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Staffordshire’s best kept villages announced

By Kerry.Ashdown  |  Posted: August 05, 2014

Haughton

Haughton

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VETERAN competitors and newcomers have both celebrated victory in this year’s Staffordshire Best Kept Village Awards.

It was another winning year for Haughton, near Stafford, which claimed the title of best large village in the county for the fourth year running.

But it was just the second year of entering the competition for Acton Trussell, which was named the county’s best kept small village at last night’s ceremony at Stafford College.

Acton Trussell also won South Staffordshire’s district trophy and the district’ best kept small village accolades.

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Malcolm Nicholas, 71, from the village’s organising committee, said: “We were overwhelmed, we didn’t expect it. It is only the second year we have been in Best Kept Village and we were so pleased.

“We ran scarecrow and hanging basket competitions as we thought that was an excellent way of getting community involvement. There are 30-odd scarecrows around the village.”

Acton Trussell’s poster display, created by local youngsters, was praised by John Perry, chairman of the Best Kept Village Competition Working Group, as was Haughton’s.

Mr Perry also highlighted Haughton’s play area, village map and churchyard maintenance.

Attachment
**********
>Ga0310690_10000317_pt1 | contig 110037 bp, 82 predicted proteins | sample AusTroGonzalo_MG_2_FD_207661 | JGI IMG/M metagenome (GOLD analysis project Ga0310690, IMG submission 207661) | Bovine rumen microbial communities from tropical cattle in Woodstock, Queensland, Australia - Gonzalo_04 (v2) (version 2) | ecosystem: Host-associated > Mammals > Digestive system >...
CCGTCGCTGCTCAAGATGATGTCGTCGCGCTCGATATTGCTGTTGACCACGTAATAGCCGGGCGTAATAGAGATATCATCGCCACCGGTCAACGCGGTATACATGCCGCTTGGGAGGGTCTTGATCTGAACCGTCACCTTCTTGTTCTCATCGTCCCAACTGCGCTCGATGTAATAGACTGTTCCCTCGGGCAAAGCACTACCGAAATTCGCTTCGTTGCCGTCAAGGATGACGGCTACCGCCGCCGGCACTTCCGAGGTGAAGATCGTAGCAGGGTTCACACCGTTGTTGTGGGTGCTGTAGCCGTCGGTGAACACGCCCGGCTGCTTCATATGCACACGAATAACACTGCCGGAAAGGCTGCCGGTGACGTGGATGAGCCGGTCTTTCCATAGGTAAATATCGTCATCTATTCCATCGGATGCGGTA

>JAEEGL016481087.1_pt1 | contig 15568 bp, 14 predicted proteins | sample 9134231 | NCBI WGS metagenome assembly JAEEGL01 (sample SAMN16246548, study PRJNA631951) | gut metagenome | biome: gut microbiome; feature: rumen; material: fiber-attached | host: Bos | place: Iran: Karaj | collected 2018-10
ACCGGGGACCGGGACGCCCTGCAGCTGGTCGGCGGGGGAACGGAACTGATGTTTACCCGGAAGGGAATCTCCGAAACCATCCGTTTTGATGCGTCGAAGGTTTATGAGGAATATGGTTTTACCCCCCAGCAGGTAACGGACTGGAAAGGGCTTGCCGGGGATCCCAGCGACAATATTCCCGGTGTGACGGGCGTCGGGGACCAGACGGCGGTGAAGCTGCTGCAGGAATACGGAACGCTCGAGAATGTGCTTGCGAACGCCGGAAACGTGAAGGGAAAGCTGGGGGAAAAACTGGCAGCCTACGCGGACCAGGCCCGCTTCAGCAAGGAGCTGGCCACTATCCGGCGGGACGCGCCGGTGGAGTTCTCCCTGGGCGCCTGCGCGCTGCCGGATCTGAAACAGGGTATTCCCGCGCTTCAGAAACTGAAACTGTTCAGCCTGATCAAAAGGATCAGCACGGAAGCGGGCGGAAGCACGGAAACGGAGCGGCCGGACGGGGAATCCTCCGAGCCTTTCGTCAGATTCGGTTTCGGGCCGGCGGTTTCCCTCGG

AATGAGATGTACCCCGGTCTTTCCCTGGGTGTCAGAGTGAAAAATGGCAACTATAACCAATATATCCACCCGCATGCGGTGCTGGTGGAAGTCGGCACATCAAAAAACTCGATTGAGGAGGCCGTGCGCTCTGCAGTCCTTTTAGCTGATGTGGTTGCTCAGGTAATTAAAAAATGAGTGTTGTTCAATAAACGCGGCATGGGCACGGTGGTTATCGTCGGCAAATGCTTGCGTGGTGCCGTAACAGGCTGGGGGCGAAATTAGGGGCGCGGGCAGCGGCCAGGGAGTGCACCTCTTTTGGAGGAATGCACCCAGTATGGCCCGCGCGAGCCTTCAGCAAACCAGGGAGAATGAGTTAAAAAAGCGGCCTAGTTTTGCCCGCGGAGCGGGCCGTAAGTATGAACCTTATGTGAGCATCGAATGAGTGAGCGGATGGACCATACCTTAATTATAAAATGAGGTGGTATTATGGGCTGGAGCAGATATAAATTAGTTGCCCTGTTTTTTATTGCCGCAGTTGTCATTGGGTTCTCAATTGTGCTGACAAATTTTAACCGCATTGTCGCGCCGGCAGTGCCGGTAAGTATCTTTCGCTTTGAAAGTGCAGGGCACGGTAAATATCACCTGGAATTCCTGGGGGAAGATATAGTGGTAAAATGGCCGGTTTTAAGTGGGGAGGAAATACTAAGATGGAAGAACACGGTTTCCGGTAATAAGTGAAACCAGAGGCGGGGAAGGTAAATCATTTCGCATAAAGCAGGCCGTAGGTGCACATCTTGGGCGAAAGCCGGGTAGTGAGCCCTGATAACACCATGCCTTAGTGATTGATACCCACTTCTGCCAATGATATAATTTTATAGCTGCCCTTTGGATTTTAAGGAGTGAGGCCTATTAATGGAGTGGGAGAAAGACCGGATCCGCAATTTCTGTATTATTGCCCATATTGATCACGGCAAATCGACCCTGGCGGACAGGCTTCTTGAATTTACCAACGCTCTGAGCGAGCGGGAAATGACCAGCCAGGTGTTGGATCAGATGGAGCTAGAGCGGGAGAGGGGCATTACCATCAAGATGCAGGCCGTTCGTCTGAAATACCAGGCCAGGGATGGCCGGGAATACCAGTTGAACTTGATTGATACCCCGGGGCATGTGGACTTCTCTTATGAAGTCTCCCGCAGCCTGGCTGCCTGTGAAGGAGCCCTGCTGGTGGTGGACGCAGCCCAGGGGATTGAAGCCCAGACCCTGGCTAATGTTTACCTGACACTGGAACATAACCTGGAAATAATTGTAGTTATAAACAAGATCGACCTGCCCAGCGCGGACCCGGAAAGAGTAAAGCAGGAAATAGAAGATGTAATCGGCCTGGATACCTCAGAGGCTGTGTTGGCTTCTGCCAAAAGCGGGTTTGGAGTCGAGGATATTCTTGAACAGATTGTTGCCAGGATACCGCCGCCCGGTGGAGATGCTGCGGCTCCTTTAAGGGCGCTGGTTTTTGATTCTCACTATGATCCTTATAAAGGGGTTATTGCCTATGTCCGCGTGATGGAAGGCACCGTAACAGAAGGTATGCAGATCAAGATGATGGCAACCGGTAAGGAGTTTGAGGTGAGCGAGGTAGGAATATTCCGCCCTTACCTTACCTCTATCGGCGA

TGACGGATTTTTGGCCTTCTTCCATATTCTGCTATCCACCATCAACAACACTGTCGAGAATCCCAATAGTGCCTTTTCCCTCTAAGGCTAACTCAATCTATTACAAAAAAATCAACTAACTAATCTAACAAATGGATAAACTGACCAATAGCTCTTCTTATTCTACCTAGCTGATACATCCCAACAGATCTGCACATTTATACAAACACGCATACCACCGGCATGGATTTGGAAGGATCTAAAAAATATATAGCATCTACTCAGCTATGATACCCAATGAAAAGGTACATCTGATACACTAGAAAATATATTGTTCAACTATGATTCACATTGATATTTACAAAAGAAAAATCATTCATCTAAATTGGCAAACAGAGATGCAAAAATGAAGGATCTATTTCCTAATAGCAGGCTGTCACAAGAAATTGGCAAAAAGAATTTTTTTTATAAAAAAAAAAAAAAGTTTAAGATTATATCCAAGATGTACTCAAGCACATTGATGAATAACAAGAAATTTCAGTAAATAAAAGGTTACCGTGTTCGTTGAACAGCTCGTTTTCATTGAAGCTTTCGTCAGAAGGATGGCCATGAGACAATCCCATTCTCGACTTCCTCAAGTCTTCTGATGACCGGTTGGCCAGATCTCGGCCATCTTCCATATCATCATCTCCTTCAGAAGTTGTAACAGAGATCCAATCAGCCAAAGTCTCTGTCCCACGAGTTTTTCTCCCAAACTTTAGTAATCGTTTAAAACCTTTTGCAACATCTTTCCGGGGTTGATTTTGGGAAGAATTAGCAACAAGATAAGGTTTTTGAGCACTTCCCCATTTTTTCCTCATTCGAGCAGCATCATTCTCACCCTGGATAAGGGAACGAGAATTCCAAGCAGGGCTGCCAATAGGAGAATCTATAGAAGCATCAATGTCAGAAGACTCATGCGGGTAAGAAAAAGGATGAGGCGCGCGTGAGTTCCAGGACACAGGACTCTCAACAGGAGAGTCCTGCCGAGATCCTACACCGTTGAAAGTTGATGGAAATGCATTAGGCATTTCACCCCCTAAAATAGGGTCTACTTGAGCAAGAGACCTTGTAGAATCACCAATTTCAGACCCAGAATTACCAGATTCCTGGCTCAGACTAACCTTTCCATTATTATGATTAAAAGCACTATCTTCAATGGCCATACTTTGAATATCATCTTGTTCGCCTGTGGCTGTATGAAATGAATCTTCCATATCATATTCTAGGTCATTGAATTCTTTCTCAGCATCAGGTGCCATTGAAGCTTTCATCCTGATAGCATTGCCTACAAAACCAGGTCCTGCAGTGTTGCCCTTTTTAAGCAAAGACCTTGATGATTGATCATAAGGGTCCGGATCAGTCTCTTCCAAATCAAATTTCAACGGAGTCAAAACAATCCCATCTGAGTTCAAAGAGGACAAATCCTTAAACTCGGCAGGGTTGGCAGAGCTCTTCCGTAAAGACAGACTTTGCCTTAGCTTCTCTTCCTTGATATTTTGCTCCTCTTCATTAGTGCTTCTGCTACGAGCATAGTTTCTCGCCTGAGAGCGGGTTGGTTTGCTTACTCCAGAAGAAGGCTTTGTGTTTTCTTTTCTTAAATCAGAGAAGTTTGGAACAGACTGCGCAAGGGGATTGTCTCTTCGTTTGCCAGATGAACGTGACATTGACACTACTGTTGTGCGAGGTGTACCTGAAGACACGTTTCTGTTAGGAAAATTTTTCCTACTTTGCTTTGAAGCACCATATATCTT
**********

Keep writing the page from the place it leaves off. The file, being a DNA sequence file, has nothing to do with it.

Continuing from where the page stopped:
Haughton’s best kept village co-ordinator Derek Warbrick, 74, who is also vice chairman of the parish council, said: “It was a good team effort – there are a lot of individuals and local organisations involved, such as the WI, garden guild and village hall committee and they all pulled together.

“Gill Anslow has done a lot for us with publicity and we have had a lot of sponsorship from local businesses and individuals too.”

Stafford Borough’s best kept small village was Salt, which also went on to win the borough trophy. Mr Perry said Salt’s refurbished village green was “absolutely beautiful.”

Salt’s best kept village co-ordinator Rose Harrison, 58, said: “We have won twice before and we were very pleased to win again.”

In total 57 villages entered this year’s competition, organised by the Community Council of Staffordshire, including 16 in Stafford Borough.

Second place in the borough’s best kept large and small village competitions went to Weston and Hopton respectively, while Great Haywood was third best large village and Stowe by Chartley third best small village.

Stafford Borough’s highly commended villages were Burston, Church Eaton, Colwich and Little Haywood, Fulford, Gnosall, Hilderstone, Oulton and Yarnfield.

In South Staffordshire highly commended villages included Lapley, Penkridge and Wheaton Aston, while Brewood was second in the large village section and Bednall and Bishops Wood were second and third respectively in the small village section.

Abbots Bromley, near Rugeley, was East Staffordshire’s best kept large village. Longdon and Longdon Green, also near Rugeley, took second place in Lichfield and Cannock Chase’s best large village competition and Upper Longdon was highly commended.

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